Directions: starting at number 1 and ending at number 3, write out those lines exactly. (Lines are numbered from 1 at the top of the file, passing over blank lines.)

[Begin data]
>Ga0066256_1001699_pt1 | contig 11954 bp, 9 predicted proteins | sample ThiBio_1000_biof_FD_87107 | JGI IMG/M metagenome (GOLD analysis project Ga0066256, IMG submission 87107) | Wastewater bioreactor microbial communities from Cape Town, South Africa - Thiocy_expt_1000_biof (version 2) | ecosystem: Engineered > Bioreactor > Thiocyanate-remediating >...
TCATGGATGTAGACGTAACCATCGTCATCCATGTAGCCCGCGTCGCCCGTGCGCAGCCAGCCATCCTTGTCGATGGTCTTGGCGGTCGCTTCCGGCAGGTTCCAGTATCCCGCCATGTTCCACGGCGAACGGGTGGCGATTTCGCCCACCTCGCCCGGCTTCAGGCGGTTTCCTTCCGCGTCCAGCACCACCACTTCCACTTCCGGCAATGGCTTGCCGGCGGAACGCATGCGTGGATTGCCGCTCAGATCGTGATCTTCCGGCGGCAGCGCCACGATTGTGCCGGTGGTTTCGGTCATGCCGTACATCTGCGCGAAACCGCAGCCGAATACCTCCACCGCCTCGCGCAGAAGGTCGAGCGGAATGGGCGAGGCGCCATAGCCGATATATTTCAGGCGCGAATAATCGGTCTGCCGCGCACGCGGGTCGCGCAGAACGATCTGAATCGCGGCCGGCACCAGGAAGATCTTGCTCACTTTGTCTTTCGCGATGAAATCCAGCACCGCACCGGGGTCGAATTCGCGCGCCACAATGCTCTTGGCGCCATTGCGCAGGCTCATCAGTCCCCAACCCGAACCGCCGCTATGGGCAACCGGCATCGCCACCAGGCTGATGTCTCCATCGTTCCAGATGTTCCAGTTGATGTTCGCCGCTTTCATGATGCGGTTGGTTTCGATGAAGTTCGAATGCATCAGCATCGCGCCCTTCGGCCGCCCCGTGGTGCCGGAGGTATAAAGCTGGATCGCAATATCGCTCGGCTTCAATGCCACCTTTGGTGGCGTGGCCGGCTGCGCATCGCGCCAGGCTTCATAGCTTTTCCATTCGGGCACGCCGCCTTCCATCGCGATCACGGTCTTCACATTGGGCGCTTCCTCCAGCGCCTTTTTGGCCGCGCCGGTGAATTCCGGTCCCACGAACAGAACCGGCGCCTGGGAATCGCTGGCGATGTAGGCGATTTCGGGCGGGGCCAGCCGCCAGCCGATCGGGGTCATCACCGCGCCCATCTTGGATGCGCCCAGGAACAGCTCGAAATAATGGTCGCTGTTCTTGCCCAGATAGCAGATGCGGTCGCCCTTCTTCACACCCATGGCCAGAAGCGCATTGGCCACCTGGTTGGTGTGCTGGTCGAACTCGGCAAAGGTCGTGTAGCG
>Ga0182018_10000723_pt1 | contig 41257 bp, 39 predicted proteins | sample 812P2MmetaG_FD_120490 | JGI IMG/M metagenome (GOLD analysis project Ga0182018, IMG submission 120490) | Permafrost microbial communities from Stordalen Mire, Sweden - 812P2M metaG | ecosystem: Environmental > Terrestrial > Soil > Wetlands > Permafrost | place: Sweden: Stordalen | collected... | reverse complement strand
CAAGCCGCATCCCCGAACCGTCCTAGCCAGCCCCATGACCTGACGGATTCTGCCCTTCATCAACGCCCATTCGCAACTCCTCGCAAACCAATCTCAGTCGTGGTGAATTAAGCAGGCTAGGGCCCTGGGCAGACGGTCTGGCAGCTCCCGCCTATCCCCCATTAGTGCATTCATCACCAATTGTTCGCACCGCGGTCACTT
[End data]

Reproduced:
>Ga0066256_1001699_pt1 | contig 11954 bp, 9 predicted proteins | sample ThiBio_1000_biof_FD_87107 | JGI IMG/M metagenome (GOLD analysis project Ga0066256, IMG submission 87107) | Wastewater bioreactor microbial communities from Cape Town, South Africa - Thiocy_expt_1000_biof (version 2) | ecosystem: Engineered > Bioreactor > Thiocyanate-remediating >...
TCATGGATGTAGACGTAACCATCGTCATCCATGTAGCCCGCGTCGCCCGTGCGCAGCCAGCCATCCTTGTCGATGGTCTTGGCGGTCGCTTCCGGCAGGTTCCAGTATCCCGCCATGTTCCACGGCGAACGGGTGGCGATTTCGCCCACCTCGCCCGGCTTCAGGCGGTTTCCTTCCGCGTCCAGCACCACCACTTCCACTTCCGGCAATGGCTTGCCGGCGGAACGCATGCGTGGATTGCCGCTCAGATCGTGATCTTCCGGCGGCAGCGCCACGATTGTGCCGGTGGTTTCGGTCATGCCGTACATCTGCGCGAAACCGCAGCCGAATACCTCCACCGCCTCGCGCAGAAGGTCGAGCGGAATGGGCGAGGCGCCATAGCCGATATATTTCAGGCGCGAATAATCGGTCTGCCGCGCACGCGGGTCGCGCAGAACGATCTGAATCGCGGCCGGCACCAGGAAGATCTTGCTCACTTTGTCTTTCGCGATGAAATCCAGCACCGCACCGGGGTCGAATTCGCGCGCCACAATGCTCTTGGCGCCATTGCGCAGGCTCATCAGTCCCCAACCCGAACCGCCGCTATGGGCAACCGGCATCGCCACCAGGCTGATGTCTCCATCGTTCCAGATGTTCCAGTTGATGTTCGCCGCTTTCATGATGCGGTTGGTTTCGATGAAGTTCGAATGCATCAGCATCGCGCCCTTCGGCCGCCCCGTGGTGCCGGAGGTATAAAGCTGGATCGCAATATCGCTCGGCTTCAATGCCACCTTTGGTGGCGTGGCCGGCTGCGCATCGCGCCAGGCTTCATAGCTTTTCCATTCGGGCACGCCGCCTTCCATCGCGATCACGGTCTTCACATTGGGCGCTTCCTCCAGCGCCTTTTTGGCCGCGCCGGTGAATTCCGGTCCCACGAACAGAACCGGCGCCTGGGAATCGCTGGCGATGTAGGCGATTTCGGGCGGGGCCAGCCGCCAGCCGATCGGGGTCATCACCGCGCCCATCTTGGATGCGCCCAGGAACAGCTCGAAATAATGGTCGCTGTTCTTGCCCAGATAGCAGATGCGGTCGCCCTTCTTCACACCCATGGCCAGAAGCGCATTGGCCACCTGGTTGGTGTGCTGGTCGAACTCGGCAAAGGTCGTGTAGCG
>Ga0182018_10000723_pt1 | contig 41257 bp, 39 predicted proteins | sample 812P2MmetaG_FD_120490 | JGI IMG/M metagenome (GOLD analysis project Ga0182018, IMG submission 120490) | Permafrost microbial communities from Stordalen Mire, Sweden - 812P2M metaG | ecosystem: Environmental > Terrestrial > Soil > Wetlands > Permafrost | place: Sweden: Stordalen | collected... | reverse complement strand